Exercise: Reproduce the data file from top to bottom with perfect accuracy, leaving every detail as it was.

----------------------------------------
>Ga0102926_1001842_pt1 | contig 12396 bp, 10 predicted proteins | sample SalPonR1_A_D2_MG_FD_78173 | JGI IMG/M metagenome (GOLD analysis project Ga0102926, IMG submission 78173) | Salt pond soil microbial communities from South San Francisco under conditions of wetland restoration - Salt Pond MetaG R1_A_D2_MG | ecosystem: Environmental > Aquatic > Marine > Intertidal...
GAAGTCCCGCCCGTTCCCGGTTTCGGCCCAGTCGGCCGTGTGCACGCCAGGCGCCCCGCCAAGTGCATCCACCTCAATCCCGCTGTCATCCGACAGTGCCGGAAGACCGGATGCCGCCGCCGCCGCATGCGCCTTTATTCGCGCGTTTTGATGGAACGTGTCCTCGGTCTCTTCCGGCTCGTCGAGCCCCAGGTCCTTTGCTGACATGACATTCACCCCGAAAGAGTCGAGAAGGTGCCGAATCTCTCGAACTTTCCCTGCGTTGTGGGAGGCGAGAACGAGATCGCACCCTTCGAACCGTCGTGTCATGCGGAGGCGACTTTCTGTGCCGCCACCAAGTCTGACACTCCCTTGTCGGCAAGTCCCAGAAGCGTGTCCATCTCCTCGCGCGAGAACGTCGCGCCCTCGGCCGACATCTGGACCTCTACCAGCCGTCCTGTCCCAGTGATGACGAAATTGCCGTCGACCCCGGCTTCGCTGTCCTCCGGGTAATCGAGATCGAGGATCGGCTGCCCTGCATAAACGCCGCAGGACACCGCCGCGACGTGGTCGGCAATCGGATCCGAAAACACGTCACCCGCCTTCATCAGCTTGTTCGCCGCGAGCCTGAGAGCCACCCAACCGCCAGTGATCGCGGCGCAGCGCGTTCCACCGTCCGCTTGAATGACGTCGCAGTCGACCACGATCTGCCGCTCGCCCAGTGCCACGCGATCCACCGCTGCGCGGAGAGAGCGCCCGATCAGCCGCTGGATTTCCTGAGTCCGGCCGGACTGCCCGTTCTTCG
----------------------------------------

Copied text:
>Ga0102926_1001842_pt1 | contig 12396 bp, 10 predicted proteins | sample SalPonR1_A_D2_MG_FD_78173 | JGI IMG/M metagenome (GOLD analysis project Ga0102926, IMG submission 78173) | Salt pond soil microbial communities from South San Francisco under conditions of wetland restoration - Salt Pond MetaG R1_A_D2_MG | ecosystem: Environmental > Aquatic > Marine > Intertidal...
GAAGTCCCGCCCGTTCCCGGTTTCGGCCCAGTCGGCCGTGTGCACGCCAGGCGCCCCGCCAAGTGCATCCACCTCAATCCCGCTGTCATCCGACAGTGCCGGAAGACCGGATGCCGCCGCCGCCGCATGCGCCTTTATTCGCGCGTTTTGATGGAACGTGTCCTCGGTCTCTTCCGGCTCGTCGAGCCCCAGGTCCTTTGCTGACATGACATTCACCCCGAAAGAGTCGAGAAGGTGCCGAATCTCTCGAACTTTCCCTGCGTTGTGGGAGGCGAGAACGAGATCGCACCCTTCGAACCGTCGTGTCATGCGGAGGCGACTTTCTGTGCCGCCACCAAGTCTGACACTCCCTTGTCGGCAAGTCCCAGAAGCGTGTCCATCTCCTCGCGCGAGAACGTCGCGCCCTCGGCCGACATCTGGACCTCTACCAGCCGTCCTGTCCCAGTGATGACGAAATTGCCGTCGACCCCGGCTTCGCTGTCCTCCGGGTAATCGAGATCGAGGATCGGCTGCCCTGCATAAACGCCGCAGGACACCGCCGCGACGTGGTCGGCAATCGGATCCGAAAACACGTCACCCGCCTTCATCAGCTTGTTCGCCGCGAGCCTGAGAGCCACCCAACCGCCAGTGATCGCGGCGCAGCGCGTTCCACCGTCCGCTTGAATGACGTCGCAGTCGACCACGATCTGCCGCTCGCCCAGTGCCACGCGATCCACCGCTGCGCGGAGAGAGCGCCCGATCAGCCGCTGGATTTCCTGAGTCCGGCCGGACTGCCCGTTCTTCG